The Unfolding of Language coverThere are times when this book is very dry and focused on structure.  Deutscher spends a lot of time explaining how Semitic languages became so highly structured.  He also has a quirky writing style, alluded to a bit above, that can get a little trying.  But this book is littered with so many etymological gold mines that I was engaged the whole way through, and have already started telling all my friends interesting facts like, "Did you know that the word repent used to mean EXACTLY THE OPPOSITE of what it does now?  I'm serious!  It did!"  So for that alone, the book is well worth reading or scanning.  It gives you a new-found appreciation for language and the ability we all have to share complex thoughts with each other, even as language evolves and word meanings change all around us.


  1. Ohhh: I know you already mentioned this to me, but your post just made me realise I need to read it stat! I love the kind of nonficiton that leaves me spouting random facts to friends and family. ;D

  2. This one sounds fascinating!

    I went to an RSC performance of Macbeth last night - language has certainly evolved over the centuries and continues to evolve, but Shakespeare's meaning is still crystal clear.

    And I agree with you about Latin!

  3. This does sound absolutely fascinating. And I will probably bring up the history of "I" as soon as possible. :)

  4. This one sounds a lot better than the book that I read, for a lot of different reasons. I would have to bet that having all those chunks of information to chew on would probably make all the drier bits more tantalizing as well. The book sounds like it was a lot of fun and like something that I might not mind! Glad to hear that you did so well with it, and great review!

  5. This is something I would probably like, too. I will have to look into it!

  6. That sound you hear is the sound of my scribbling this title onto my TBR list. Thanks!

  7. Wow, this sounds great, even with the dry parts! And what an excellent point about us thinking everyone talked like BBC productions! And wow - the bit about China! How interesting!

  8. Hurray! I've had this on my amazon wishlist as a possibility for ages, but now I really want to read it.

    I'm totally bummed about the 'goold' thing, though.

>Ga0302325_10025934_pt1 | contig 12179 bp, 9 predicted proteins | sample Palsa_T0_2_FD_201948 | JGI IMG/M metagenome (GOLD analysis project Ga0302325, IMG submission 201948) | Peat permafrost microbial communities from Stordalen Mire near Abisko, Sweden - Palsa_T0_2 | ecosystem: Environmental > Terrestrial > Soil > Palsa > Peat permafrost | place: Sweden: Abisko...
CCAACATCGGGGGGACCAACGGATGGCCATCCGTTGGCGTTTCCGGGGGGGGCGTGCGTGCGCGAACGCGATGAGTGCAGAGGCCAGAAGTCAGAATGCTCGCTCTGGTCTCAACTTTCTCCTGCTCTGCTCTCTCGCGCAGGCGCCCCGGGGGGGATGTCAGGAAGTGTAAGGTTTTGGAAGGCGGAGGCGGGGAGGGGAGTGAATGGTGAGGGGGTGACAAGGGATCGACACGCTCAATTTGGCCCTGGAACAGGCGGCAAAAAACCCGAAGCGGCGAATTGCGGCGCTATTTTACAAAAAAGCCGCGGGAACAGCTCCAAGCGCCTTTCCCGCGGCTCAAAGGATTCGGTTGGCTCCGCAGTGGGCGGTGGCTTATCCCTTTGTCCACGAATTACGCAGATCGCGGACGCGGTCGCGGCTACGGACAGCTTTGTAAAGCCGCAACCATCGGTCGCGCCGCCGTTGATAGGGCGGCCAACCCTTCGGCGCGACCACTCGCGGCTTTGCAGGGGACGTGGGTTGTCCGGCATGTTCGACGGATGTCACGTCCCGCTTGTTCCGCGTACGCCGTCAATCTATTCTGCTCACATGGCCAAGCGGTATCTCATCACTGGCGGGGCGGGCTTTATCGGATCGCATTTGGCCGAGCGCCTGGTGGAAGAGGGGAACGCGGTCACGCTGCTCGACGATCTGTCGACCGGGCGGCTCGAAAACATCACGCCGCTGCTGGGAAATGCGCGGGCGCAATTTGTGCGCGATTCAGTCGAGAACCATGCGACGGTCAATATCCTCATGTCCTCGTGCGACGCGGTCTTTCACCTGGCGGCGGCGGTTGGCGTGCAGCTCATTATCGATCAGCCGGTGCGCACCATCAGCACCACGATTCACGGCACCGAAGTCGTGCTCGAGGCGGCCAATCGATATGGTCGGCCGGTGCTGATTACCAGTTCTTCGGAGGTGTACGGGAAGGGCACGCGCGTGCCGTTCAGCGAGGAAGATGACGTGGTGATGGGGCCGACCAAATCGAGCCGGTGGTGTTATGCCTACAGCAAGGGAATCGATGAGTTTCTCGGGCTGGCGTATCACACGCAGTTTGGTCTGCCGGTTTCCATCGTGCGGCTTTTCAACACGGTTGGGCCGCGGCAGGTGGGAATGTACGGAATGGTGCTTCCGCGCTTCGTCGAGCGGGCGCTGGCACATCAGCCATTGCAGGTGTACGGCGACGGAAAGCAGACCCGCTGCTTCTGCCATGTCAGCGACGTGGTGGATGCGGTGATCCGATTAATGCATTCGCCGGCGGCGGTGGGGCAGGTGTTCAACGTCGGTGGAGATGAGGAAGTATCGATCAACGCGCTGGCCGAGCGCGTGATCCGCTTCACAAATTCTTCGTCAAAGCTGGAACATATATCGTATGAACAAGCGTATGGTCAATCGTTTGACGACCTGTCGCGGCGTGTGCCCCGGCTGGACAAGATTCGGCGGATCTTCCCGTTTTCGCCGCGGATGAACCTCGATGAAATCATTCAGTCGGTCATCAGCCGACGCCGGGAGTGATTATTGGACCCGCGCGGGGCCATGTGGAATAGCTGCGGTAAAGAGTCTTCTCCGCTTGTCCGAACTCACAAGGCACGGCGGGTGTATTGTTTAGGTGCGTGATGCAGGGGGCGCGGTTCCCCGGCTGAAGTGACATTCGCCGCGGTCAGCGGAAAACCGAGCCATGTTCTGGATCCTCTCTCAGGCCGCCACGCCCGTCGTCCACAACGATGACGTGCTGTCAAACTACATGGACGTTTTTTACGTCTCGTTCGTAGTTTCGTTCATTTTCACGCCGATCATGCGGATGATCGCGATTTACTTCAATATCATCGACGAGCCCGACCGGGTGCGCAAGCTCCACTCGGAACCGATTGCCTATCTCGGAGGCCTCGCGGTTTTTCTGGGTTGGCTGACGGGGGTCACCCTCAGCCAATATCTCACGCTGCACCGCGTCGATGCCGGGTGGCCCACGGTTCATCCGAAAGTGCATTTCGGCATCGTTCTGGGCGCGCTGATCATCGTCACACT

9. Eva - Yes, it's so fun! I love it, too.

    Tracy - It's so interesting how MUCH it's evolved since then, too, right? I don't think 500 years is THAT much to have changed language so completely, but Shakespeare is quite difficult to understand sometimes... I don't know if I would agree with you that his meaning is always crystal-clear ;-)

    Trisha - Haha, I have already told Eva, Heather and three school friends that one!

    Zibilee - Yes, the drier chunks are QUITE dry, in my opinion, but I just skimmed those and went back to the fun facts.

    Kailana - I think you would, so hopefully you can find it. And read it ;-)

    Buried in Print - Yay! So glad I motivated you.

    rhapsody - I know, right? Sounds horrible! And obleeged? That one hurts my head a bit. I wonder how many other words I imagine Mr. Darcy saying differently...

    Alice - Oh, awesome! I think it's worth the investment, just for conversational value (and the cover). And I agree- goold is a horrible way of pronouncing the word, but at least we've moved on to better things.

  10. I absolutely love language books and don't know how I missed this one! I'll be adding it to my wish list right now.

  11. I think I might get bogged down in the structural bits of this one at times, but overall it sounds fascinating!

  12. This sounds like a really fantastic book! Adding it to the wish list now :)

  13. I can't decide if this book would intrigue me or frustratingly blow my mind.

  14. I can't take the credit for introducing you to this book but you can for me! It's on hold right now for me at my library. It sounds fabulous. I love books like this.

  15. I read it over the weekend and while yes, bits of it were really dry, it was also immensely readable. I think his defense of the word "gonna" is what struck me the most - at least that's what's stayed with me. Really interesting, the destruction and construction of language he posits.